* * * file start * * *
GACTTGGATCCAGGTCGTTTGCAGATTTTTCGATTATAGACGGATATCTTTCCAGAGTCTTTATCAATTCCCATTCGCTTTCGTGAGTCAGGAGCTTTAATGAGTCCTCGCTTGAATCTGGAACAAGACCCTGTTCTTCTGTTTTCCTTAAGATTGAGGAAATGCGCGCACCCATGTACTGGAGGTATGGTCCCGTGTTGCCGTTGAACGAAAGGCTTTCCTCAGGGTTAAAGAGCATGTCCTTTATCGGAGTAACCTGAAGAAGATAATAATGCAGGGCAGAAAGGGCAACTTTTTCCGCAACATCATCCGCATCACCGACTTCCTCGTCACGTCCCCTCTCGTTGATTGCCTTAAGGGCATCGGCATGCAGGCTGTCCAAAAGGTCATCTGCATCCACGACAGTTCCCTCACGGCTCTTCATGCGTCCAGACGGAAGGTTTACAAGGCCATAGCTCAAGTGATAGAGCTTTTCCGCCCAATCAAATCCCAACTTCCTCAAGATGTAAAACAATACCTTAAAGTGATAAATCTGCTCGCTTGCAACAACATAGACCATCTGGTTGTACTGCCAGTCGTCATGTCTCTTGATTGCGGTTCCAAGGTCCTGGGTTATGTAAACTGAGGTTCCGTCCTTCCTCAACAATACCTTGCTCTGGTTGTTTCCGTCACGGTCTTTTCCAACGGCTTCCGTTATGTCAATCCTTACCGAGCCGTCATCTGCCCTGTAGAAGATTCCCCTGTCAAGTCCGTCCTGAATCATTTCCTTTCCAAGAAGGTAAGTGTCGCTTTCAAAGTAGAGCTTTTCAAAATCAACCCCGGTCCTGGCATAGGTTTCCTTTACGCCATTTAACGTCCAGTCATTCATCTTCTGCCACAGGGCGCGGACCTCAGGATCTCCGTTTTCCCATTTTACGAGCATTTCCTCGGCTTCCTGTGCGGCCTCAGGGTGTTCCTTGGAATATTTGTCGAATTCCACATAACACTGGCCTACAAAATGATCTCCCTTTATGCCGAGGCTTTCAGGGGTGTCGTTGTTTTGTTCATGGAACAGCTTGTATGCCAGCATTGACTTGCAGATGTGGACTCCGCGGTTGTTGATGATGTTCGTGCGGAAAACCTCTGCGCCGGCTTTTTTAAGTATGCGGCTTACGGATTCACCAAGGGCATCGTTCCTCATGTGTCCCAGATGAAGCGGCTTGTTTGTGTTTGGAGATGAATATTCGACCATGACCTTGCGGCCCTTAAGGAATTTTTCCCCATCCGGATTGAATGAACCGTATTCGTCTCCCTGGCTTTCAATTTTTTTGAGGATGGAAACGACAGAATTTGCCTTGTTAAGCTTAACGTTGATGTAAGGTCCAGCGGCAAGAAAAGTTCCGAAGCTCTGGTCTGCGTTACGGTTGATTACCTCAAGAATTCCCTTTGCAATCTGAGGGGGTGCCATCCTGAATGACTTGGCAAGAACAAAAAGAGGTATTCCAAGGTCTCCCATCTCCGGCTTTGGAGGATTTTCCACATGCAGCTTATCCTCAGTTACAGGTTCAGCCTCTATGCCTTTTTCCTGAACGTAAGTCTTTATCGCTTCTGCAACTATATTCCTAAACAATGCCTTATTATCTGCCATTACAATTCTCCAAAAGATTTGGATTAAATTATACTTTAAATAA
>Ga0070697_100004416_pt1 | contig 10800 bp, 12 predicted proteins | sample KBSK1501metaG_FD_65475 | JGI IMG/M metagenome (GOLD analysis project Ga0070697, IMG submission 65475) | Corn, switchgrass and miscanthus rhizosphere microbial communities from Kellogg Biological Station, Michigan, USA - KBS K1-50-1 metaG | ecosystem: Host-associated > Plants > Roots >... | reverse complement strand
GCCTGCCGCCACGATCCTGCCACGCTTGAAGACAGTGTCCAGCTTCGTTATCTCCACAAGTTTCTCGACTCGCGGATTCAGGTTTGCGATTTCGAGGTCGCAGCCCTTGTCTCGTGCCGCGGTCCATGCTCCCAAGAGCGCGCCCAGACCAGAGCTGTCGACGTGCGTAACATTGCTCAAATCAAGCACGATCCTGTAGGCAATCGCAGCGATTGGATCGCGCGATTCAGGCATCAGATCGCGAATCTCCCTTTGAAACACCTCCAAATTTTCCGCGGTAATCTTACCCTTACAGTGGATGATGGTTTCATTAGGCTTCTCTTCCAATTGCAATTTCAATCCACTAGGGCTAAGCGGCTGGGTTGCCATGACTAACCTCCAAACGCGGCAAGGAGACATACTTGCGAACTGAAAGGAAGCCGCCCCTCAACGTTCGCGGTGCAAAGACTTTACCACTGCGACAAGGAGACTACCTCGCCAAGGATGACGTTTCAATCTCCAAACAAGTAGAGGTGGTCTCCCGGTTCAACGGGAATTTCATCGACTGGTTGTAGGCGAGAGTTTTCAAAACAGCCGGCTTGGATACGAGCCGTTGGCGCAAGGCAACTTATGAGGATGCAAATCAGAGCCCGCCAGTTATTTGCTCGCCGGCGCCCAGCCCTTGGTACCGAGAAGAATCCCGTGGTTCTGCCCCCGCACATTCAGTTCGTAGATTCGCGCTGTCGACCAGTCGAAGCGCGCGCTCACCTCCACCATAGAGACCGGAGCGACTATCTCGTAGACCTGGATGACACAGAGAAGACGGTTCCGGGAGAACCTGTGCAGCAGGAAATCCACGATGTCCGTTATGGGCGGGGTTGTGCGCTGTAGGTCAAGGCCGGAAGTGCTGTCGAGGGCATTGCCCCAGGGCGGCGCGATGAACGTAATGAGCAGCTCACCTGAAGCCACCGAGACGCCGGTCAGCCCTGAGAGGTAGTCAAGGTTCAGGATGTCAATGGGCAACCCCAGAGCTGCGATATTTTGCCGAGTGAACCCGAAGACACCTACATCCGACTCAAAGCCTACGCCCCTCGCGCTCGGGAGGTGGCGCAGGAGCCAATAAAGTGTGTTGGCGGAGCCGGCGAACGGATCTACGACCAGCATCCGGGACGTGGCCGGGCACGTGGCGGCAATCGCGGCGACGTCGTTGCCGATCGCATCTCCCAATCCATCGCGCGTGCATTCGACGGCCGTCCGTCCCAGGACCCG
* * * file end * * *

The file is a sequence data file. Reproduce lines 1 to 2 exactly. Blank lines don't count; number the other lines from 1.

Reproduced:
GACTTGGATCCAGGTCGTTTGCAGATTTTTCGATTATAGACGGATATCTTTCCAGAGTCTTTATCAATTCCCATTCGCTTTCGTGAGTCAGGAGCTTTAATGAGTCCTCGCTTGAATCTGGAACAAGACCCTGTTCTTCTGTTTTCCTTAAGATTGAGGAAATGCGCGCACCCATGTACTGGAGGTATGGTCCCGTGTTGCCGTTGAACGAAAGGCTTTCCTCAGGGTTAAAGAGCATGTCCTTTATCGGAGTAACCTGAAGAAGATAATAATGCAGGGCAGAAAGGGCAACTTTTTCCGCAACATCATCCGCATCACCGACTTCCTCGTCACGTCCCCTCTCGTTGATTGCCTTAAGGGCATCGGCATGCAGGCTGTCCAAAAGGTCATCTGCATCCACGACAGTTCCCTCACGGCTCTTCATGCGTCCAGACGGAAGGTTTACAAGGCCATAGCTCAAGTGATAGAGCTTTTCCGCCCAATCAAATCCCAACTTCCTCAAGATGTAAAACAATACCTTAAAGTGATAAATCTGCTCGCTTGCAACAACATAGACCATCTGGTTGTACTGCCAGTCGTCATGTCTCTTGATTGCGGTTCCAAGGTCCTGGGTTATGTAAACTGAGGTTCCGTCCTTCCTCAACAATACCTTGCTCTGGTTGTTTCCGTCACGGTCTTTTCCAACGGCTTCCGTTATGTCAATCCTTACCGAGCCGTCATCTGCCCTGTAGAAGATTCCCCTGTCAAGTCCGTCCTGAATCATTTCCTTTCCAAGAAGGTAAGTGTCGCTTTCAAAGTAGAGCTTTTCAAAATCAACCCCGGTCCTGGCATAGGTTTCCTTTACGCCATTTAACGTCCAGTCATTCATCTTCTGCCACAGGGCGCGGACCTCAGGATCTCCGTTTTCCCATTTTACGAGCATTTCCTCGGCTTCCTGTGCGGCCTCAGGGTGTTCCTTGGAATATTTGTCGAATTCCACATAACACTGGCCTACAAAATGATCTCCCTTTATGCCGAGGCTTTCAGGGGTGTCGTTGTTTTGTTCATGGAACAGCTTGTATGCCAGCATTGACTTGCAGATGTGGACTCCGCGGTTGTTGATGATGTTCGTGCGGAAAACCTCTGCGCCGGCTTTTTTAAGTATGCGGCTTACGGATTCACCAAGGGCATCGTTCCTCATGTGTCCCAGATGAAGCGGCTTGTTTGTGTTTGGAGATGAATATTCGACCATGACCTTGCGGCCCTTAAGGAATTTTTCCCCATCCGGATTGAATGAACCGTATTCGTCTCCCTGGCTTTCAATTTTTTTGAGGATGGAAACGACAGAATTTGCCTTGTTAAGCTTAACGTTGATGTAAGGTCCAGCGGCAAGAAAAGTTCCGAAGCTCTGGTCTGCGTTACGGTTGATTACCTCAAGAATTCCCTTTGCAATCTGAGGGGGTGCCATCCTGAATGACTTGGCAAGAACAAAAAGAGGTATTCCAAGGTCTCCCATCTCCGGCTTTGGAGGATTTTCCACATGCAGCTTATCCTCAGTTACAGGTTCAGCCTCTATGCCTTTTTCCTGAACGTAAGTCTTTATCGCTTCTGCAACTATATTCCTAAACAATGCCTTATTATCTGCCATTACAATTCTCCAAAAGATTTGGATTAAATTATACTTTAAATAA
>Ga0070697_100004416_pt1 | contig 10800 bp, 12 predicted proteins | sample KBSK1501metaG_FD_65475 | JGI IMG/M metagenome (GOLD analysis project Ga0070697, IMG submission 65475) | Corn, switchgrass and miscanthus rhizosphere microbial communities from Kellogg Biological Station, Michigan, USA - KBS K1-50-1 metaG | ecosystem: Host-associated > Plants > Roots >... | reverse complement strand